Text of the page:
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For dozens of developing countries, the financial upheavals of the 1980s have set back economic development by a decade or more. Poverty in those countries have intensified as they struggle under the burden of an enormous external debt. In 1988, more than six years after the onset of the crisis, almost all the debtor countries were still unable to borrow in the international capital markets on normal terms. Moreover, the world financial system has been disrupted by the prospect of widespread defaults on those ...
For dozens of developing countries, the financial upheavals of the 1980s have set back economic development by a decade or more. Poverty in those countries have intensified as they struggle under the burden of an enormous external debt. In 1988, more than six years after the onset of the crisis, almost all the debtor countries were still unable to borrow in the international capital markets on normal terms. Moreover, the world financial system has been disrupted by the prospect of widespread defaults on those debts. Because of the urgency of the present crisis, and because similar crises have recurred intermittently for at least 175 years, it is important to understand the fundamental features of the international macroeconomy and global financial markets that have contributed to this repeated instability.
Developing Country Debt and the World Economy contains nontechnical versions of papers prepared under the auspices of the project on developing country debt, sponsored by the National Bureau of Economic Research. The project focuses on the middle-income developing countries, particularly those in Latin America and East Asia, although many lessons of the study should apply as well to other, poorer debtor countries. The contributors analyze the crisis from two perspectives, that of the international financial system as a whole and that of individual debtor countries.
Studies of eight countries—Argentina, Bolivia, Brazil, Indonesia, Mexico, the Philippines, South Korea, and Turkey—explore the question of why some countries succumbed to serious financial crises while other did not. Each study was prepared by a team of two authors—a U.S.-based research and an economist from the country under study. An additional eight papers approach the problem of developing country debt from a global or "systemic" perspective. The topics they cover include the history of international sovereign lending and previous debt crises, the political factors that contribute to poor economic policies in many debtor nations, the role of commercial banks and the International Monetary Fund during the current crisis, the links between debt in developing countries and economic policies in the industrialized nations, and possible new approaches to the global management of the crisis.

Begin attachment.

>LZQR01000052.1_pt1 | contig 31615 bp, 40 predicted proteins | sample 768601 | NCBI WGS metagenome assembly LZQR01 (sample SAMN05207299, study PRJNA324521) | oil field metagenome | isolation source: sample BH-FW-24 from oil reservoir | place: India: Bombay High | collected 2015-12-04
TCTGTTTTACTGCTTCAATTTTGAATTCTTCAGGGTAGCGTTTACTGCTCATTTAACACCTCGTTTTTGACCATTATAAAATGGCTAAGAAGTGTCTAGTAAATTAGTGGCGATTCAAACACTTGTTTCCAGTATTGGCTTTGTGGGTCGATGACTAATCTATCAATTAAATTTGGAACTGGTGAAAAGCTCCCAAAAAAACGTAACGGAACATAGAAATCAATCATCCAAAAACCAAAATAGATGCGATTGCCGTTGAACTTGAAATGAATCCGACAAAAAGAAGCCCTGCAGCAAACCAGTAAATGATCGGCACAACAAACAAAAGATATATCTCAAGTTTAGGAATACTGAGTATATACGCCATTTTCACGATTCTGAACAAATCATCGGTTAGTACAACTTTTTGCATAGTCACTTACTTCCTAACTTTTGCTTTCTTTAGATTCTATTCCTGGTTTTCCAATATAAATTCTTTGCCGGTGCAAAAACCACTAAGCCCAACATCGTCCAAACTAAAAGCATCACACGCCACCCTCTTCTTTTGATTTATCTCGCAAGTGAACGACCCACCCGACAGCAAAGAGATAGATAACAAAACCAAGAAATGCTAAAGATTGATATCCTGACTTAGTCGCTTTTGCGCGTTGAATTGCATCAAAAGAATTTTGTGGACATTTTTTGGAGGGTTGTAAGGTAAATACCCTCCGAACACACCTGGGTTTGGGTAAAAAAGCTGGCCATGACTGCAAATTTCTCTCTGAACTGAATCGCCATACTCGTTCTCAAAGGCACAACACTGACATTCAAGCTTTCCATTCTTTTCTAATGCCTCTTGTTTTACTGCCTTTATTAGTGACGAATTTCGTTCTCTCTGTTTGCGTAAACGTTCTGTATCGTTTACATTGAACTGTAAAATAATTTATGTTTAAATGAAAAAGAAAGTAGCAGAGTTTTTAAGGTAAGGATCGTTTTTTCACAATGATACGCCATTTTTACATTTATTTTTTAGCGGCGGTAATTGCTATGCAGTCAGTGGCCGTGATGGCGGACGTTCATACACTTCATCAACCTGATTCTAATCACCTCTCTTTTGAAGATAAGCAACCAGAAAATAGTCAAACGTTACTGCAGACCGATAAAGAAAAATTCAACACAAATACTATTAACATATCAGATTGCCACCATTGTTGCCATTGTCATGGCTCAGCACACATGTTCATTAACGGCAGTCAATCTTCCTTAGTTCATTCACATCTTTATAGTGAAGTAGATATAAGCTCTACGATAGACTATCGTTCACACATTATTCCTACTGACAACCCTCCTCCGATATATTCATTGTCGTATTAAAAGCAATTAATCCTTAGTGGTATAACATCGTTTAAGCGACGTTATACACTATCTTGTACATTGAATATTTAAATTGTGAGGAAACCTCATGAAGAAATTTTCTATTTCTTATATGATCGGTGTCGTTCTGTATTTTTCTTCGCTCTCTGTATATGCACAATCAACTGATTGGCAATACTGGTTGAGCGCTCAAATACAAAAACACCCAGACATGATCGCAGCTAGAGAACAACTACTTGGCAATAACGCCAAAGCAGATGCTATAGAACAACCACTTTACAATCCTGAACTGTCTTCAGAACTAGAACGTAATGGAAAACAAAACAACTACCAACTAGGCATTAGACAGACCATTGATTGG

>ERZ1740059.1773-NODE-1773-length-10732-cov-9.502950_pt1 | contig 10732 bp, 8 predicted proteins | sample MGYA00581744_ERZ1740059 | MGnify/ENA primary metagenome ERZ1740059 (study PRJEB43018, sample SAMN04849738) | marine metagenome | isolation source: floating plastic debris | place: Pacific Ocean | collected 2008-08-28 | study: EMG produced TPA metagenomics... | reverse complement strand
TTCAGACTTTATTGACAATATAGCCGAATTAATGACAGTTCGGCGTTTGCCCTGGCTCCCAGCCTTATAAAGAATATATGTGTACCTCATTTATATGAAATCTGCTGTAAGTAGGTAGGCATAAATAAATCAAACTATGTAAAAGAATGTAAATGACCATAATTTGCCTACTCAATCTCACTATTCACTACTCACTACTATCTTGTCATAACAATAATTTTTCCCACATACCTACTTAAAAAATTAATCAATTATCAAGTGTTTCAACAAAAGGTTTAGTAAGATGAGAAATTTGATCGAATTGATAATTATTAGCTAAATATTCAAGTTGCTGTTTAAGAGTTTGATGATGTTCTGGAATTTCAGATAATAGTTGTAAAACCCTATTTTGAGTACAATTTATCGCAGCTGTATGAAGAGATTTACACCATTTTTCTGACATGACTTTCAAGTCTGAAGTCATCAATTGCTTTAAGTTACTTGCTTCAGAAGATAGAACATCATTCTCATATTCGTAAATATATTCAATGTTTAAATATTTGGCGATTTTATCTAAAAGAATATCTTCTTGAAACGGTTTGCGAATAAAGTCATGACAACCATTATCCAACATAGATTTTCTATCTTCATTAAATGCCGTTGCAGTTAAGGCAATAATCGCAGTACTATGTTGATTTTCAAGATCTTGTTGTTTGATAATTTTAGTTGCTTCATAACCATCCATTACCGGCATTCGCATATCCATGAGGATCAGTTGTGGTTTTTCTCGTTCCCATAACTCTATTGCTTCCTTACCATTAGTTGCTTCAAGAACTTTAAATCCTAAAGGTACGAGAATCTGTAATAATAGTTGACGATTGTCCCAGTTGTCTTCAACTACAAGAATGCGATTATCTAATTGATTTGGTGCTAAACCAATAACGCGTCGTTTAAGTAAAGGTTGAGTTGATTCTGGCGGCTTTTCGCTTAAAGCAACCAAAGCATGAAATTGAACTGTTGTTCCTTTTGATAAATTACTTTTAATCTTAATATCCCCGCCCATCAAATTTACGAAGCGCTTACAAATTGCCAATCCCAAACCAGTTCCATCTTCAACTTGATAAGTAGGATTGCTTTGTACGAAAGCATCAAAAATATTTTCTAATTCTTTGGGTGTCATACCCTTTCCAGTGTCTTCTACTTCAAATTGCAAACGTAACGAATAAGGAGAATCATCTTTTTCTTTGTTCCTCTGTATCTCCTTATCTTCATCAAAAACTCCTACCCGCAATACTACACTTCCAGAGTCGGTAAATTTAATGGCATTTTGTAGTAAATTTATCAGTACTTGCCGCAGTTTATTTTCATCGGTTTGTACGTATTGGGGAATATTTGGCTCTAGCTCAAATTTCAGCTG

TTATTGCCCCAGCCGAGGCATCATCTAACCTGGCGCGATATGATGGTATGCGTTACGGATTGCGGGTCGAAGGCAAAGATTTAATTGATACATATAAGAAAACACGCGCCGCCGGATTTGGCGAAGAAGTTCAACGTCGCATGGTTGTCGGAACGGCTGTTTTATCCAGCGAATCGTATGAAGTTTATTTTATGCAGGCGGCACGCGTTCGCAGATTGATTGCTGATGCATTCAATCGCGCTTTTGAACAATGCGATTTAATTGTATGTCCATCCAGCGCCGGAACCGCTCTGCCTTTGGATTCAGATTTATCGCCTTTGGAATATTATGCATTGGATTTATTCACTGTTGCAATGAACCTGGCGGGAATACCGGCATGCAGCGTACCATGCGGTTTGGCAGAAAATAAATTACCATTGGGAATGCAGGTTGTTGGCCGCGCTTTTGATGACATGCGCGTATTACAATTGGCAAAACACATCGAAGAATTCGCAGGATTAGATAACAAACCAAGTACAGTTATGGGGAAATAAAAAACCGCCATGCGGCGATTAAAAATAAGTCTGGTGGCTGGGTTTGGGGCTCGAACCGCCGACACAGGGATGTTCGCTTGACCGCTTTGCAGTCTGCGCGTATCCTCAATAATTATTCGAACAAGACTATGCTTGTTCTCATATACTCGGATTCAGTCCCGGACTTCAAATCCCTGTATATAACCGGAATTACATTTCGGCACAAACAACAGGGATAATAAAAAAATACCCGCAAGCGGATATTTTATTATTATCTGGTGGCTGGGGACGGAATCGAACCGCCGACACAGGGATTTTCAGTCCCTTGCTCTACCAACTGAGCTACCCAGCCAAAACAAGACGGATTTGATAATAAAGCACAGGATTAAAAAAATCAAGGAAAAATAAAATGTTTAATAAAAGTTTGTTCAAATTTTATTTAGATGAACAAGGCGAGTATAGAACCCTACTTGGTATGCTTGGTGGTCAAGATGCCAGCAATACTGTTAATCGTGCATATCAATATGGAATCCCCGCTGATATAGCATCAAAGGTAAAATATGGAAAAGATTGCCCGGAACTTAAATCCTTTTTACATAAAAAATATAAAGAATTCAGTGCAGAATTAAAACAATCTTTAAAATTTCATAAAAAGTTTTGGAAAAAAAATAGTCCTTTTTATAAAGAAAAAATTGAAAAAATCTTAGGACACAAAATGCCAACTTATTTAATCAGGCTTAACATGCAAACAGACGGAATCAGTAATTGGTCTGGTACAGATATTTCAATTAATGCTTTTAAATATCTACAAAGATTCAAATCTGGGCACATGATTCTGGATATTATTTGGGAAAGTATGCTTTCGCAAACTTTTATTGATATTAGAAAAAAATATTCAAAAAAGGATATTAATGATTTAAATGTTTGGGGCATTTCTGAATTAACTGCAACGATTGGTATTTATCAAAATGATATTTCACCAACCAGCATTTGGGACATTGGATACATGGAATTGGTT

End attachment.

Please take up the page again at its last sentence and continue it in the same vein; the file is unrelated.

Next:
1. Introduction Jeffrey D. Sachs
I. Country Studies
2. Debt and Macroeconomic Instability in Argentina Rudiger Dornbusch and Juan Carlos de Pablo Bolivia
3. Bolivia's Economic Crisis Juan Antonio Morales and Jeffrey D. Sachs Brazil
4. The Macroeconomics of the Brazilian External Debt Eliana A. Cardoso and Albert Fishlow Indonesia
5. The Conduct of Economic Policies in Indonesia and Its Impact on External Debt Wing Thye Woo and Anwar Nasution Korea
6. External Debt and Macroeconomic Performance in South Korea Susan M. Collins and Won-Am Park Mexico
7. Mexico 1958-86: From Stabilizing Development to the Debt Crisis Edward F. Buffie, with the assistance of Allen Sangines Krause Philippines
8. Debt Crisis and Adjustment in the Philippines Robert S. Dohner and Ponciano Intal, Jr.
9. Turkish Experience with Debt: Macroeconomic Policy and Performance Merih Celâsun and Dani Rodrik Remarks on Country Studies Miguel Urrutia Anne O. Krueger
II. Special Topics
History of Debt Crisis
10. How Sovereign Debt Has Worked Peter H. Lindert and Peter J. Morton
11. The U.S. Capital Market and Foreign Lending, 1920-1955
Barry Eichengreen Adjustment Problems in Debtor Countries
12. Structural Adjustment Policies in Highly Indebted Countries Sebastian Edwards
13. The Politics of Stabilization and Structural Adjustment Stephan Haggard and Robert Kaufman
14. Conditionality, Debt Relief, and the Developing Country Debt Crisis Jeffrey D. Sachs The International System
15. Private Capital Flows to Problem Debtors Paul Krugman
16. Debt Problems and the World Macroeconomy Rudiger Dornbusch
17. Resolving the International Debt Crisis Stanley Fischer List of Contributors Name Index Subject Index